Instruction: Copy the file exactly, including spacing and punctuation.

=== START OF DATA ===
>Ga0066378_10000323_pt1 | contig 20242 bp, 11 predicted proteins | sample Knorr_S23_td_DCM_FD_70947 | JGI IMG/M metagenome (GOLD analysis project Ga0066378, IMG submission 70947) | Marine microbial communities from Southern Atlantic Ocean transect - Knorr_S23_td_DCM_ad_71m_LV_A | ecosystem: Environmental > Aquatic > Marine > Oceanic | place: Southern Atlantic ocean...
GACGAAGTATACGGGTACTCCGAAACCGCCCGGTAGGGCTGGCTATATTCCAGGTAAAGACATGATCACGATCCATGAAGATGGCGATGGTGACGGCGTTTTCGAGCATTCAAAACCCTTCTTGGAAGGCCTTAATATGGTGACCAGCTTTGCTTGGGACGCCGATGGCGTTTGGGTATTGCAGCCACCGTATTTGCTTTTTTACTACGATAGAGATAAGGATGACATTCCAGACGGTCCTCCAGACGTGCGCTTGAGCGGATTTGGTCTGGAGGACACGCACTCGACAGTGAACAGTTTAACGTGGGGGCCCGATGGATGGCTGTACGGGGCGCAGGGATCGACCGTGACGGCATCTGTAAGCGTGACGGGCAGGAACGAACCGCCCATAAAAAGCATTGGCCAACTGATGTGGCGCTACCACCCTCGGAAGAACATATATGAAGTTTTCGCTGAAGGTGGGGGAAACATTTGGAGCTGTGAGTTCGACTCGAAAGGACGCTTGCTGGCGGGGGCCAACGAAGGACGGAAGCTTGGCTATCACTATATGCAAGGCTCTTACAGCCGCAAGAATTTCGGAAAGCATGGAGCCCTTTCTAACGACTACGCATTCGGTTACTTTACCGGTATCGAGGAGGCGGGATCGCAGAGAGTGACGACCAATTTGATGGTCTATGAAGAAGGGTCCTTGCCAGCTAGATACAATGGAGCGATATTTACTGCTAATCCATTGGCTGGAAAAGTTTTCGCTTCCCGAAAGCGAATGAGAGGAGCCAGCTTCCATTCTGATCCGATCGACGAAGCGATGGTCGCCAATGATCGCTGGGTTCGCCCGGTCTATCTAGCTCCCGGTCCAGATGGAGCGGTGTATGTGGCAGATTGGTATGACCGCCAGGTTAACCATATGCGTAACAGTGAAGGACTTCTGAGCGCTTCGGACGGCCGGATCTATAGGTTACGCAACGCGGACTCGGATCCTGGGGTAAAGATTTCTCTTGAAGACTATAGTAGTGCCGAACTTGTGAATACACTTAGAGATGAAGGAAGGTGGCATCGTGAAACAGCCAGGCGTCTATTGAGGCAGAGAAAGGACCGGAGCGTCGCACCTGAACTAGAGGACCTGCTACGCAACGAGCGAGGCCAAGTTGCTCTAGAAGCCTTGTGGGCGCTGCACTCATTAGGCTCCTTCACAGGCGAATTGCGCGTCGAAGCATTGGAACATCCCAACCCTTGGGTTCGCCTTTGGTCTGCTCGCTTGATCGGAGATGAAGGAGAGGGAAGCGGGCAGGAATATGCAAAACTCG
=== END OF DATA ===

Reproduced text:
>Ga0066378_10000323_pt1 | contig 20242 bp, 11 predicted proteins | sample Knorr_S23_td_DCM_FD_70947 | JGI IMG/M metagenome (GOLD analysis project Ga0066378, IMG submission 70947) | Marine microbial communities from Southern Atlantic Ocean transect - Knorr_S23_td_DCM_ad_71m_LV_A | ecosystem: Environmental > Aquatic > Marine > Oceanic | place: Southern Atlantic ocean...
GACGAAGTATACGGGTACTCCGAAACCGCCCGGTAGGGCTGGCTATATTCCAGGTAAAGACATGATCACGATCCATGAAGATGGCGATGGTGACGGCGTTTTCGAGCATTCAAAACCCTTCTTGGAAGGCCTTAATATGGTGACCAGCTTTGCTTGGGACGCCGATGGCGTTTGGGTATTGCAGCCACCGTATTTGCTTTTTTACTACGATAGAGATAAGGATGACATTCCAGACGGTCCTCCAGACGTGCGCTTGAGCGGATTTGGTCTGGAGGACACGCACTCGACAGTGAACAGTTTAACGTGGGGGCCCGATGGATGGCTGTACGGGGCGCAGGGATCGACCGTGACGGCATCTGTAAGCGTGACGGGCAGGAACGAACCGCCCATAAAAAGCATTGGCCAACTGATGTGGCGCTACCACCCTCGGAAGAACATATATGAAGTTTTCGCTGAAGGTGGGGGAAACATTTGGAGCTGTGAGTTCGACTCGAAAGGACGCTTGCTGGCGGGGGCCAACGAAGGACGGAAGCTTGGCTATCACTATATGCAAGGCTCTTACAGCCGCAAGAATTTCGGAAAGCATGGAGCCCTTTCTAACGACTACGCATTCGGTTACTTTACCGGTATCGAGGAGGCGGGATCGCAGAGAGTGACGACCAATTTGATGGTCTATGAAGAAGGGTCCTTGCCAGCTAGATACAATGGAGCGATATTTACTGCTAATCCATTGGCTGGAAAAGTTTTCGCTTCCCGAAAGCGAATGAGAGGAGCCAGCTTCCATTCTGATCCGATCGACGAAGCGATGGTCGCCAATGATCGCTGGGTTCGCCCGGTCTATCTAGCTCCCGGTCCAGATGGAGCGGTGTATGTGGCAGATTGGTATGACCGCCAGGTTAACCATATGCGTAACAGTGAAGGACTTCTGAGCGCTTCGGACGGCCGGATCTATAGGTTACGCAACGCGGACTCGGATCCTGGGGTAAAGATTTCTCTTGAAGACTATAGTAGTGCCGAACTTGTGAATACACTTAGAGATGAAGGAAGGTGGCATCGTGAAACAGCCAGGCGTCTATTGAGGCAGAGAAAGGACCGGAGCGTCGCACCTGAACTAGAGGACCTGCTACGCAACGAGCGAGGCCAAGTTGCTCTAGAAGCCTTGTGGGCGCTGCACTCATTAGGCTCCTTCACAGGCGAATTGCGCGTCGAAGCATTGGAACATCCCAACCCTTGGGTTCGCCTTTGGTCTGCTCGCTTGATCGGAGATGAAGGAGAGGGAAGCGGGCAGGAATATGCAAAACTCG